One of the biggest challenges for ICS leaders is ensuring they have sufficient leadership and managerial time to lead and support the delivery of local priorities for transformation. It is therefore critical that the system regulation/oversight regime operates in a way that allows senior leaders and other staff to focus sufficient time on delivering lasting improvement alongside appropriate reporting and addressing short-term operational issues. 

ICS leaders have the clearest view of what an ICS does, how it works and the solutions to the problems it faces. It therefore follows that they should be enabled to drive their own improvement. Many of our ICS members advocate for peer-to-peer approaches, which they see as offering credibility and impact to the process of system regulation/oversight and driving improvement. The shift to ICSs and partnership working will require a huge behavioural shift and change in leadership styles. Integrated care board level peer review could offer a robust assessment of relationships and partnerships.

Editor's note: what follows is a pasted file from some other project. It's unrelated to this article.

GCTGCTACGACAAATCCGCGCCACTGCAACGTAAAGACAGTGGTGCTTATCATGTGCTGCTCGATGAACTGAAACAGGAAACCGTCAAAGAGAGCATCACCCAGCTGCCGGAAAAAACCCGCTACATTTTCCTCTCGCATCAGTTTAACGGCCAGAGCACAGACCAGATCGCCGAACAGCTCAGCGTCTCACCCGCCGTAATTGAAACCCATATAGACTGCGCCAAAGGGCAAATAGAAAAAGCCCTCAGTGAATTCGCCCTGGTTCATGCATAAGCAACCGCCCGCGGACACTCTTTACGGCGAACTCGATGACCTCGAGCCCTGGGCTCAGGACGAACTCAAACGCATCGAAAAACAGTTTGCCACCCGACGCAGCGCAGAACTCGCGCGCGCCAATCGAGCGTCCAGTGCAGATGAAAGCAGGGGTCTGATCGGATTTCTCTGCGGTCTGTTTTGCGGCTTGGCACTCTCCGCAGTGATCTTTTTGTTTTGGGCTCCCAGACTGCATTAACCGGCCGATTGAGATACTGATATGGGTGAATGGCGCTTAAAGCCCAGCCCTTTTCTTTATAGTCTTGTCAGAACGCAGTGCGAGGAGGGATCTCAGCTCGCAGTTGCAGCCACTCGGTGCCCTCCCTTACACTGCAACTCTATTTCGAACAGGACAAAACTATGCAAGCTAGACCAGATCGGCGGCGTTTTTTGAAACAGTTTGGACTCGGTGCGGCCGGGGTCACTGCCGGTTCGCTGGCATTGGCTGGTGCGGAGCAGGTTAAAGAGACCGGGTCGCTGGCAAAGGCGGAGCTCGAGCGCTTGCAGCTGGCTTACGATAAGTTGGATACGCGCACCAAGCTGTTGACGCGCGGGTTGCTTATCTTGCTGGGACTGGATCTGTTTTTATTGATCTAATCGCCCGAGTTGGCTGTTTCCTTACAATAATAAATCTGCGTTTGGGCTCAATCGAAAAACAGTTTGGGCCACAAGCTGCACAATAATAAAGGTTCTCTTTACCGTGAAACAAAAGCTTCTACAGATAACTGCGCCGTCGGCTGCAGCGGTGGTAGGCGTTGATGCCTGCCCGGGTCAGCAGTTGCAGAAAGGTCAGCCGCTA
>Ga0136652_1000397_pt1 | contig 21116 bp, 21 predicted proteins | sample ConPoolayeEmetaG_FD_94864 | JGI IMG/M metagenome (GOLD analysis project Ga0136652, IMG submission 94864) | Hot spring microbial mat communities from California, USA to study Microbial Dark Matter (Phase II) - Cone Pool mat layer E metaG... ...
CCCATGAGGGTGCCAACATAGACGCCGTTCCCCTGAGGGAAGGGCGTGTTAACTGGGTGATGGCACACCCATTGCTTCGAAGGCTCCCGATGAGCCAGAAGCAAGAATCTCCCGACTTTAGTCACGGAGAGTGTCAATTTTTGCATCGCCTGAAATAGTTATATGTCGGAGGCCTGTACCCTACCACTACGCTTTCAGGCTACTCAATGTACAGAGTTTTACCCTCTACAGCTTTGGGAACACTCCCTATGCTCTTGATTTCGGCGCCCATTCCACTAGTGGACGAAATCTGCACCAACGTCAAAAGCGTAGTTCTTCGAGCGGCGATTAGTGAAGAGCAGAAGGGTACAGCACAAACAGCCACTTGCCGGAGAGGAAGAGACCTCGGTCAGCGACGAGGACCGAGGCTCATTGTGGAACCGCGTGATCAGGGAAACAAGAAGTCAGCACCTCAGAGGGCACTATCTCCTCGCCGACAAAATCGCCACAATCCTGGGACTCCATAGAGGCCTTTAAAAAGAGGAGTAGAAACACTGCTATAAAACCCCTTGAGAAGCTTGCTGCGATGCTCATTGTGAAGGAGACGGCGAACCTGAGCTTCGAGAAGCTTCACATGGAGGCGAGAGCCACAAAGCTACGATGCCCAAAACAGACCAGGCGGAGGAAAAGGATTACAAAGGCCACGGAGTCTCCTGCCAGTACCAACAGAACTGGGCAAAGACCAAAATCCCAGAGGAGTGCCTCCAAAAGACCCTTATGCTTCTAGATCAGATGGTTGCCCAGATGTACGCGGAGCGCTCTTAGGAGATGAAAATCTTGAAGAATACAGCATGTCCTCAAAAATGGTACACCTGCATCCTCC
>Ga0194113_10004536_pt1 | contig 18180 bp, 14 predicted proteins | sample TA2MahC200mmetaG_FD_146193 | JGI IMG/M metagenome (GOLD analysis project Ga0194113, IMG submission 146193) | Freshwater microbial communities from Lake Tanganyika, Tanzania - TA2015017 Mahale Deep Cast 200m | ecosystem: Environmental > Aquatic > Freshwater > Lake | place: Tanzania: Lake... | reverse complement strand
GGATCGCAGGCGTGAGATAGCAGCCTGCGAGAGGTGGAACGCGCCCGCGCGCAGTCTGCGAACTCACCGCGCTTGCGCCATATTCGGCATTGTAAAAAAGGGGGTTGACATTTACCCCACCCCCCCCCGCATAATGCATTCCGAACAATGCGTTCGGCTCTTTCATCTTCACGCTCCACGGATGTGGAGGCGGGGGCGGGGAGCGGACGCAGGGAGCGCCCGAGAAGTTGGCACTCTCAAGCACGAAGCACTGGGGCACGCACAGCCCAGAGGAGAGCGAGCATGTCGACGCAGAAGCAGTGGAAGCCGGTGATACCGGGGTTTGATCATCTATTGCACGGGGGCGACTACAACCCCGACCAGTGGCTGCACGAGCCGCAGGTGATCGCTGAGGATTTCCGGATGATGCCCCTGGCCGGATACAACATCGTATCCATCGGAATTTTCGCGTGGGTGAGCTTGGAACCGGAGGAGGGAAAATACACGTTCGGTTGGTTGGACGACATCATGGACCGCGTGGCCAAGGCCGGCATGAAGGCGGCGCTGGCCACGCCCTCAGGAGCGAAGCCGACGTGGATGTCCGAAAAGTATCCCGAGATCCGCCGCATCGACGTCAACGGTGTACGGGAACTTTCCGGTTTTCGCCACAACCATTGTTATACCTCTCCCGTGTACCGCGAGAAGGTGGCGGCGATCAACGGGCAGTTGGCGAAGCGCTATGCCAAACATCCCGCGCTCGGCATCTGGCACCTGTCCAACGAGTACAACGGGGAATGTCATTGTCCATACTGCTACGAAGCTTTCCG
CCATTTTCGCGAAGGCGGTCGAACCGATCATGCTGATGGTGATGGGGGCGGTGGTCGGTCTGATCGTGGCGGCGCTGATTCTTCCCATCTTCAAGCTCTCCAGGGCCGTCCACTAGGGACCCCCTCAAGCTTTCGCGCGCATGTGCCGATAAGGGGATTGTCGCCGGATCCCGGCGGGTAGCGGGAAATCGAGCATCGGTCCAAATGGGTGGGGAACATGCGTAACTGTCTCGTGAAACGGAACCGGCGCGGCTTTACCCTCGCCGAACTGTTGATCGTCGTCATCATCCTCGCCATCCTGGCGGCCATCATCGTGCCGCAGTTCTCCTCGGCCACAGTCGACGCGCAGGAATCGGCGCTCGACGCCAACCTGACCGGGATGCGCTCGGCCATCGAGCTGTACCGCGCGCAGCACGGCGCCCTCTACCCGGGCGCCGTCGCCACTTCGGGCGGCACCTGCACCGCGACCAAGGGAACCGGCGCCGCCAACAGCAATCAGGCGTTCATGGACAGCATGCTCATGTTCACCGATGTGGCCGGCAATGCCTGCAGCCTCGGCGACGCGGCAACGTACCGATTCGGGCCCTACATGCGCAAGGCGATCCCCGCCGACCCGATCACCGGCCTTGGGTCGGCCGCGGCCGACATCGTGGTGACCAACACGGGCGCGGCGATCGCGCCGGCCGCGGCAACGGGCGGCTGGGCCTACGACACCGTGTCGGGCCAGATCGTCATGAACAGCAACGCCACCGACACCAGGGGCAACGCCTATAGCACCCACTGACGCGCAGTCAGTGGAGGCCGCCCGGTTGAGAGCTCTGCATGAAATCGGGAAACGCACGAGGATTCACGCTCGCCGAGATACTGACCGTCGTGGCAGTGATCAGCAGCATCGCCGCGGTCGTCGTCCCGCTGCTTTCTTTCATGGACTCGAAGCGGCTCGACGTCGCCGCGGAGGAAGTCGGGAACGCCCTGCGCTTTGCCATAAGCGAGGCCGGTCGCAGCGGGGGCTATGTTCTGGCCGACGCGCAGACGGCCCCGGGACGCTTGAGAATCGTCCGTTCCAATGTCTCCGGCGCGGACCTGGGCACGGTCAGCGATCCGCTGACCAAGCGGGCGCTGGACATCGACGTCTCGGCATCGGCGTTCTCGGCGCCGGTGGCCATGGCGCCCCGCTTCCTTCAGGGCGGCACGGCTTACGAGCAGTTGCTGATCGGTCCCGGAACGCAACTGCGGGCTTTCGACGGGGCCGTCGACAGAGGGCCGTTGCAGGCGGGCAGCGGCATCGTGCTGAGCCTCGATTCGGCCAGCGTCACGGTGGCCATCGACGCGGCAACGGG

The experience of local government colleagues has shown that peer review is not a light touch improvement model and will be challenging and uncomfortable, but the conversations it provokes are critical. It can be powerful and supportive improvement methodology, ensuring that outcomes are owned by the system and something leaders have to respond to. Our conversations with regulators over the past year have shown a clear appetite and willingness to consider the role of peer review in system regulation and oversight.

System regulation should add value to that of organisational regulation by regulating organisations based on their ability to work collaboratively in systems, embodying a ‘system first’ approach. There should also be a recognition that integrated care boards will carry out quality assurance of the providers they commission, as clinical commissioning groups (CCGs) did, adopting a ‘co-regulator’ role.